He is the patron against doubt; against hesitation; of the Americas; Austria; Belgium; Bohemia; bursars; cabinetmakers; Canada; Carinthia; carpenters; China; Church; confectioners; craftsmen; the Croatian people; dying people; emigrants; engineers; expectant mothers; families; fathers; Florence, Italy; happy death; holy death; house hunters; immigrants; interior souls; Korea; laborers; married people; Mexico; New France; New World; Oblates of Saint Joseph; people in doubt; people who fight Communism; Peru; pioneers; pregnant women; protection of the Church; social justice; Styria, Austria; travelers; Turin, Italy; Tyrol, Austria; unborn children; Universal Church; Viet Nam; wheelwrights; workers; and working people.
Spiritual reading: There is a general rule concerning all special graces granted to any human being. Whenever the divine favor chooses someone to receive a special grace, or to accept a lofty vocation, God adorns the person chosen with all the gifts of the Spirit needed to fulfill the task at hand. This general rule is especially verified in the case of Saint Joseph, the foster-father of our Lord, and the husband of the Queen of our world, enthroned above the angels. He was chosen by the eternal Father as the trustworthy guardian and protector of his greatest treasures, namely, his divine Son and Mary, Joseph’s wife. He carried out this vocation with complete fidelity until at last God called him, saying “Good and faithful servant, enter into the joy of your Lord.” Remember us, Saint Joseph, and plead for us to your foster child. Ask your most holy bride, the Virgin Mary, to look kindly upon us, since she is the mother of him who with the Father and the Holy Spirit lives and reigns eternally. Amen. (Sermon by Bernardine of Siena)
Gospel reading of the day:
Jesus said to his disciples: “Do not think that I have come to abolish the law or the prophets. I have come not to abolish but to fulfill. Amen, I say to you, until heaven and earth pass away, not the smallest letter or the smallest part of a letter will pass from the law, until all things have taken place. Therefore, whoever breaks one of the least of these commandments and teaches others to do so will be called least in the Kingdom of heaven. But whoever obeys and teaches these commandments will be called greatest in the Kingdom of heaven.”
Reflection on the gospel reading: Scripture scholars believe that a Jewish scribe or a group of Jewish scribes who converted to Christianity wrote the gospel of Matthew. The evangelist’s preoccupation is to show the connection of Jesus to the tradition of Israel, and we see evidence of this intention in today’s gospel reading. Jesus tells us in this passage that he has not come to destroy the law but to fulfill it. He seeks not break away from the tradition but to transcend it through a deeper understanding of the law’s implications for our inner lives. The law is a danger to us if we follow only its letter; it must radiate through our thoughts and actions, and we must be prepared even to break its letter when it is necessary to fulfill its spirit.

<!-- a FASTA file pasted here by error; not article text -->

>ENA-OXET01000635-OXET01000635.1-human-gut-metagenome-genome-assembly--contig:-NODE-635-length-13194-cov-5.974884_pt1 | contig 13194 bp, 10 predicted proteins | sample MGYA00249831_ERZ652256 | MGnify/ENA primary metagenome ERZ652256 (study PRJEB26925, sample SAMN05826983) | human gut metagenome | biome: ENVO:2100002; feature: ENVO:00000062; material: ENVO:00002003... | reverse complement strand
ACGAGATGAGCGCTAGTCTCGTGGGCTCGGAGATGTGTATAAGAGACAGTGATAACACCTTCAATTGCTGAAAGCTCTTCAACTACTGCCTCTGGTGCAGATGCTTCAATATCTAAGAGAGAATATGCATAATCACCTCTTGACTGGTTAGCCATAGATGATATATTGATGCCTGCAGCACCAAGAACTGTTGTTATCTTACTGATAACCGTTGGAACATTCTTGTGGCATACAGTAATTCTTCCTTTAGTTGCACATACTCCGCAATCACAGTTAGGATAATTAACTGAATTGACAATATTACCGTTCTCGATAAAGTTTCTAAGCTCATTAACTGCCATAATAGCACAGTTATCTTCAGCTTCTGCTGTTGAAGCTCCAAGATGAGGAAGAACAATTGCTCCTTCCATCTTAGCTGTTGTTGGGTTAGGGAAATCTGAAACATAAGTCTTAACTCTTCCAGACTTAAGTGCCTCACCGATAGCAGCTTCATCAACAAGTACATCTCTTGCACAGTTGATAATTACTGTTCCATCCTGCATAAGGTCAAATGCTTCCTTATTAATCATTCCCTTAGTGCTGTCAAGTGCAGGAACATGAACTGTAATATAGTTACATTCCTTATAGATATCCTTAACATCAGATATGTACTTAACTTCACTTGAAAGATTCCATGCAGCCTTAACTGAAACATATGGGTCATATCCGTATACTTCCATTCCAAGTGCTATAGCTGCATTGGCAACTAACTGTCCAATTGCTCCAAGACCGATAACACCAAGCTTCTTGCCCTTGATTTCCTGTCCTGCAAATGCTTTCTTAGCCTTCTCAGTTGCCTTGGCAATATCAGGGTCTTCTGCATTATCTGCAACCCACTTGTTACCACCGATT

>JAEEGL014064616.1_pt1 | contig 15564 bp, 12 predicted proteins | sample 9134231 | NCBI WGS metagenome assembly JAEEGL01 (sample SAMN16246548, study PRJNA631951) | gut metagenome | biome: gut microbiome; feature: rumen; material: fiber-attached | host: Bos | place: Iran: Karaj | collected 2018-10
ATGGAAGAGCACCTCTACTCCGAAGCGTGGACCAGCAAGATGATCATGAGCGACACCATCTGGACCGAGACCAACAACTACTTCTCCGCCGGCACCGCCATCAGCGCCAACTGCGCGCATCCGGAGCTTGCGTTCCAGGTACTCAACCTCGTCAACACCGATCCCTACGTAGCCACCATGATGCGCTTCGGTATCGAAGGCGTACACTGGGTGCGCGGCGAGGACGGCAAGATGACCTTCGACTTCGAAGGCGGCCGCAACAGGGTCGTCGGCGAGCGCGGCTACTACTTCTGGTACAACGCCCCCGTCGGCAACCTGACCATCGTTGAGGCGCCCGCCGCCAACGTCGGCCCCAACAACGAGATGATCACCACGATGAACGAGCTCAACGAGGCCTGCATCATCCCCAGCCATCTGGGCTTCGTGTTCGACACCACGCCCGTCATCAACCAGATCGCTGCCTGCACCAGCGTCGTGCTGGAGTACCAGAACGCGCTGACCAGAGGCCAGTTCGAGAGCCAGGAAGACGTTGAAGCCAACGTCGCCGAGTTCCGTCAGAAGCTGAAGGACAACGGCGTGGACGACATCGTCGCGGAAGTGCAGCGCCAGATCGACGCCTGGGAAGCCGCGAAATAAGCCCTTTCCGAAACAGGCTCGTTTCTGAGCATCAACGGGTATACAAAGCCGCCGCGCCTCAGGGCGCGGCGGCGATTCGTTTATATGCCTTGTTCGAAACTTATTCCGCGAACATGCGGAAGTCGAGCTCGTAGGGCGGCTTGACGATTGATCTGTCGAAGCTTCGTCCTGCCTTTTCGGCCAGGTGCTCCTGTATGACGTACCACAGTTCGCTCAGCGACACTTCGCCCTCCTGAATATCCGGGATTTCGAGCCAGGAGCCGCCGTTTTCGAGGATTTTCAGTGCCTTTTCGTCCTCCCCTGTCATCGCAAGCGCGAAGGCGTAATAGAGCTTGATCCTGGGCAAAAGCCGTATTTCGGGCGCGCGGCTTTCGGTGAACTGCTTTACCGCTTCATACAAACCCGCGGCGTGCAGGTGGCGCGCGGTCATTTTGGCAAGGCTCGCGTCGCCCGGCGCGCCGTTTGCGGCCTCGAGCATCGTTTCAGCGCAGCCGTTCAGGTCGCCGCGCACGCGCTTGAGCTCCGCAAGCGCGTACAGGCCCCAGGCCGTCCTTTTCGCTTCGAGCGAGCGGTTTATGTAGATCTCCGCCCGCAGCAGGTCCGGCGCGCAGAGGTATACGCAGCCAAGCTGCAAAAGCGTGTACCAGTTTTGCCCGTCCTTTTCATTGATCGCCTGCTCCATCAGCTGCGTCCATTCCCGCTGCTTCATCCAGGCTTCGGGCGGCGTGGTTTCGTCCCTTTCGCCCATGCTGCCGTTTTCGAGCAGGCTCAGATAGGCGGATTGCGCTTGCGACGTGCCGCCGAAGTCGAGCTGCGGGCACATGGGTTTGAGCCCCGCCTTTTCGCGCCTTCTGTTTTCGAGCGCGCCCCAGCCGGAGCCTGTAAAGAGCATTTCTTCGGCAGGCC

Saint of the day: Fra Angelico was a famous painter of the Florentine school, born near Castello di Vicchio in the province of Mugello, Tuscany, 1387, he died at Rome, 1455. He was christened Guido, and his father’s name being Pietro, he was known as Guido, or Guidolino, di Pietro, but his full appellation today is that of “Blessed Fra Angelico Giovanni da Fiesole.” He and his supposed younger brother, Fra Benedetto da Fiesole, or da Mugello, joined the order of Preachers in 1407, entering the Dominican convent at Fiesole.
Fra Angelico was twenty years old at the time the brothers began their art careers as illustrators of manuscripts, and Fra Benedetto, who had considerable talent as an illuminator and miniaturist, is supposed to have assisted his more celebrated brother in his famous frescoes in the convent of San Marco in Florence. Fra Benedetto was superior at San Dominico at Fiesole for some years before his death in 1448. Fra Angelico, who during a residence at Foligno had come under the influence of Giotto whose work at Assisi was within easy reach, soon graduated from the illumination of missals and choir books into a remarkably naive and inspiring maker of religious paintings, who glorified the quaint naturalness of his types with a peculiarly pious mysticism. He was convinced that to picture Christ perfectly one must need be Christlike, and Vasari says that he prefaced his paintings by prayer. His technical equipment was somewhat slender, as was natural for an artist with his beginnings, his work being rather thin dry and hard.
His spirit, however, glorified his paintings. His noble holy figures, his beautiful angels, human but in form, robed with the hues of the sunrise and sunset, and his supremely earnest saints and martyrs are permeated with the sincerest of religious feeling. His early training in miniature and illumination had its influence in his more important works, with their robes of golden embroidery, their decorative arrangements and details, and pure, brilliant colors. As for the early studies in art of Fra Angelico, nothing is known. His painting shows the influence of the Siennese school, and it is thought he may have studied under Gherardo, Starnina, or Lorenzo Monaco.
Spiritual reading: Do not forget that holiness consists not in extraordinary actions,
but in performing your duties towards God, yourself, and others well. (Text for the Assumption by Maximilian Kolbe, 1940)